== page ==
If you’re reading this article, hopefully it’s for research purposes and not because you’ve sent crypto to the wrong wallet. The reason for that is because, if it’s the latter, you’re not going to be very pleased with the answer you find here. If it’s the former, then that’s good, you’re doing your due diligence in learning about blockchain technology before getting too deep into the processes which you’ll have to perform.
The short answer to the question posed by this article’s title is: it’s gone forever. But, there is some nuance to that short answer which we’ll get to later on. First, let’s talk about whether crypto transactions are reversible.
Are Crypto Transactions Irreversible?
The short answer to the above question is: yes. However, there are some caveats. Cryptocurrency transactions only become irreversible once they are added to the blockchain. This means the transaction has to be processed by a miner or validator.
While there is no way to reverse a transaction once it’s added to the blockchain, you can cancel a transaction before it gets that far. The caveat here is that you generally have to be very quick to notice you’ve made a mistake in order to do this. While blockchain transaction speeds are often still not instantaneous, even a slow blockchain like Bitcoin will still generally have your transaction added within 10 minutes or so. This means that you’d have at most 10 minutes to realize you’ve sent crypto to the wrong wallet address and cancel the transaction.
To further complicate things, you can’t cancel a transaction on the Bitcoin network once it’s been broadcasted, which is right away (unless you’re sending from an exchange, more on this later). Not every network will let you cancel a transaction, but one of the biggest ones that does is Ethereum. Of course, the previously stated caveat applies, where you have to notice the error pretty quickly. But, many Ethereum wallets actually have a very simple cancel transaction automation built-in, meaning that if you do notice, you can pretty easily click the cancel button in your transaction history.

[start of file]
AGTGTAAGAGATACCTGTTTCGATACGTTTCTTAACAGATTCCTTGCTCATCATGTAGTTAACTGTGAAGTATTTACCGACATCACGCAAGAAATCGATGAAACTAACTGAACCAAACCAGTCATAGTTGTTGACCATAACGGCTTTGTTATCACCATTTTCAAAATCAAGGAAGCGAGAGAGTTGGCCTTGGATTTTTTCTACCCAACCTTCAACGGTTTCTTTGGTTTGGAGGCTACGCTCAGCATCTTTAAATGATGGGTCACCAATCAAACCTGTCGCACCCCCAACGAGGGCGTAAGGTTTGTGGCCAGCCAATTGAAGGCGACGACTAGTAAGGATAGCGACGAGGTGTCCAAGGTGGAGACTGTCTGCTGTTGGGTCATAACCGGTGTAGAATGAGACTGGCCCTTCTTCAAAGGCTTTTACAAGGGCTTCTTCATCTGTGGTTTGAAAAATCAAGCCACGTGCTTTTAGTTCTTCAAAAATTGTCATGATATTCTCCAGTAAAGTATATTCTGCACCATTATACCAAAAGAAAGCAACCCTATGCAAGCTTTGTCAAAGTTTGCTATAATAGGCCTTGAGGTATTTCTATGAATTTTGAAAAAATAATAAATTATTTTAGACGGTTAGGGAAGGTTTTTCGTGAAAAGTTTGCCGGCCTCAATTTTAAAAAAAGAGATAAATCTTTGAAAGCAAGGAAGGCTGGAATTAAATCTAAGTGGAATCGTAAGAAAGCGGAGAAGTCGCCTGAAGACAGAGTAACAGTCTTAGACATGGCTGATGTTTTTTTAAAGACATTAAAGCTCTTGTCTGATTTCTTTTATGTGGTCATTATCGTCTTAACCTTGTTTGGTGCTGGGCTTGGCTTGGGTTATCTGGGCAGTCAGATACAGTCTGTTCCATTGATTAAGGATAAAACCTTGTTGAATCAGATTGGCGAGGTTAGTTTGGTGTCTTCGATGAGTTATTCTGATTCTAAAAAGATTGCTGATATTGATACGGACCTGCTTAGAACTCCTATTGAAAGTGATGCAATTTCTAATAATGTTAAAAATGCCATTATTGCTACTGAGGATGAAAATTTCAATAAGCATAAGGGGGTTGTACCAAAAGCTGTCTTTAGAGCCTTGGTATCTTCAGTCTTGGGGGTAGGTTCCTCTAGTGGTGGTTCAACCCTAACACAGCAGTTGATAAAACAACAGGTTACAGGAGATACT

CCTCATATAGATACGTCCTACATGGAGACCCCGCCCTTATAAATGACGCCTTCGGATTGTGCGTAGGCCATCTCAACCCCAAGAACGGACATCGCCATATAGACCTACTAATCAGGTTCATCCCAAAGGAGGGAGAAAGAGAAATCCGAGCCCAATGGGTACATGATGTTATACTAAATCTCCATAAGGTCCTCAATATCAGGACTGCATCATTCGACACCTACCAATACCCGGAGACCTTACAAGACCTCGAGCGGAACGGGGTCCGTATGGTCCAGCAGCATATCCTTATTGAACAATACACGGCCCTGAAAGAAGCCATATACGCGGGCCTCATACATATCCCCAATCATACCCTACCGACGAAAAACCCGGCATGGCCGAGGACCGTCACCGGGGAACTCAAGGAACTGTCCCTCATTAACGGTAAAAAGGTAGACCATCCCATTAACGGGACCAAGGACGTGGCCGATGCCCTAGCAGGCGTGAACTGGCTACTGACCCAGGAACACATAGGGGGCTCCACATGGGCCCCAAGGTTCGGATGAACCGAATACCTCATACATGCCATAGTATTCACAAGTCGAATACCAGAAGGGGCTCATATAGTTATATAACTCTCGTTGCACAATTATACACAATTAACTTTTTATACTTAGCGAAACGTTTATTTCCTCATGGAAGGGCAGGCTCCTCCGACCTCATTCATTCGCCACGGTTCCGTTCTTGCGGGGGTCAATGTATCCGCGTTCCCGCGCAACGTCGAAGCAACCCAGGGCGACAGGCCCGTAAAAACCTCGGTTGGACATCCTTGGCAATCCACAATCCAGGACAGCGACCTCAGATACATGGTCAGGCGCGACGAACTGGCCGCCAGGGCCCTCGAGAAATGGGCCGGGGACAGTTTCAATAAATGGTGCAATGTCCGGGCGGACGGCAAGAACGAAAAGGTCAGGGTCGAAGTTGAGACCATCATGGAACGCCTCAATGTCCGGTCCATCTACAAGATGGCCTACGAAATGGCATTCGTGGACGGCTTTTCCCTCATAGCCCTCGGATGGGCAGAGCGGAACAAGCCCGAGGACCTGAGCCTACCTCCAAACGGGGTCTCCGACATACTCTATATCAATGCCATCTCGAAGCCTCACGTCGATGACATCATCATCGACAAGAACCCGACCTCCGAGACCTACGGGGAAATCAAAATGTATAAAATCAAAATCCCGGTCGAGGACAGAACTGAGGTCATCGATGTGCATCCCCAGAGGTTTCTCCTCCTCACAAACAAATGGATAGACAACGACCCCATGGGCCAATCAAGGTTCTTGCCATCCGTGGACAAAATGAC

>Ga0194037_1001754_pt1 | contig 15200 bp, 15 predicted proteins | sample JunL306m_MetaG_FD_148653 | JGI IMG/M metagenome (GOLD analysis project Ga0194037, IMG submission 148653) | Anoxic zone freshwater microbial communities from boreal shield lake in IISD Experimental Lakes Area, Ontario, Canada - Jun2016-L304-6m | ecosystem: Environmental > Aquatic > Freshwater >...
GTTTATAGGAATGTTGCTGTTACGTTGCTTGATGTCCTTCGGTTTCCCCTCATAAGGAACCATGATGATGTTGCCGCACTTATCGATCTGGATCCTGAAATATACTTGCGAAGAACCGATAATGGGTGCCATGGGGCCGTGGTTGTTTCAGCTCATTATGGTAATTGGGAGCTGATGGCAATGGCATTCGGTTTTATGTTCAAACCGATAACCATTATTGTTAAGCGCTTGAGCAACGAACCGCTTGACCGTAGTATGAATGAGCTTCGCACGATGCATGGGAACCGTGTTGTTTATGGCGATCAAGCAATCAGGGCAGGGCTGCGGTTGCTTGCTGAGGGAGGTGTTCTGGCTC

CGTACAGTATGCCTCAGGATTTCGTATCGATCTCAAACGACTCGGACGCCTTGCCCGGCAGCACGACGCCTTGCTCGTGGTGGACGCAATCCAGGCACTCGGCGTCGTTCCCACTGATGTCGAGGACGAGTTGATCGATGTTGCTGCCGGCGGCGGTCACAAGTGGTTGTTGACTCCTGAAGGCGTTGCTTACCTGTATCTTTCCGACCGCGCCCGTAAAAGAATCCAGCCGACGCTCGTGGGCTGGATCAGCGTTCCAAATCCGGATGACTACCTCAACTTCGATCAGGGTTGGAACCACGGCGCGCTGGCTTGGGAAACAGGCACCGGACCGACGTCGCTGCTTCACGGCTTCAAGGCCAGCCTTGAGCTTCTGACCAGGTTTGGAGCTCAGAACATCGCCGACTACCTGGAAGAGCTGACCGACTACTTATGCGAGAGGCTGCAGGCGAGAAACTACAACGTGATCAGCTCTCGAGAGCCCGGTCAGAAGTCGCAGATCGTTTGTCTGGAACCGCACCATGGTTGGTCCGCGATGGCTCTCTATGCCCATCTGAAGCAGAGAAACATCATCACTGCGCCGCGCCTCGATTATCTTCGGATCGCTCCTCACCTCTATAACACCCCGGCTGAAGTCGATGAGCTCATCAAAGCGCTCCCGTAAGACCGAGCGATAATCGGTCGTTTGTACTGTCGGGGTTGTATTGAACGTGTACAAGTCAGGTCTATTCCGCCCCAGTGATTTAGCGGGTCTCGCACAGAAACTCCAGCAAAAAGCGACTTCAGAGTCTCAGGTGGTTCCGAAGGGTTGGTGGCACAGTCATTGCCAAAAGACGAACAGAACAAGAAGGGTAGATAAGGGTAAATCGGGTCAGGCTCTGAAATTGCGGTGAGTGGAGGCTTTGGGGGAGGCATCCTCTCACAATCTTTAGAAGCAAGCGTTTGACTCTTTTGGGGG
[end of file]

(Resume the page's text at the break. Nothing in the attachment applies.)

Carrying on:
The way the cancellation works is that you’re actually sending another transaction, at a faster speed than the one you’re trying to cancel, but with the same “nonce”. A nonce is the transaction number from the sender’s address, think of it like an order number. Sending a second transaction with the same nonce, but at a faster speed, means the second transaction will be executed first. Since you can’t have two transactions with the same nonce, the first transaction will then fail when it reaches the network. This effectively cancels your transaction. You can then resend the funds to the right address.
So, yes, crypto transactions are irreversible, but they are cancelable under the correct circumstances.
Wallet Custody’s Role in Your Options
Now, earlier we mentioned that a Bitcoin transaction is broadcasted right away, but this isn’t always the case if the wallet in question isn’t in your custody (you don’t hold the private keys). When you’re sending Bitcoin from an exchange, there is generally a good amount of lag between when you make the request to withdraw the funds to an external wallet address, and when the exchange actually sends them, generally because they only process transactions at set intervals. This gives you a window to cancel the transaction assuming you notice you’ve made an error in time.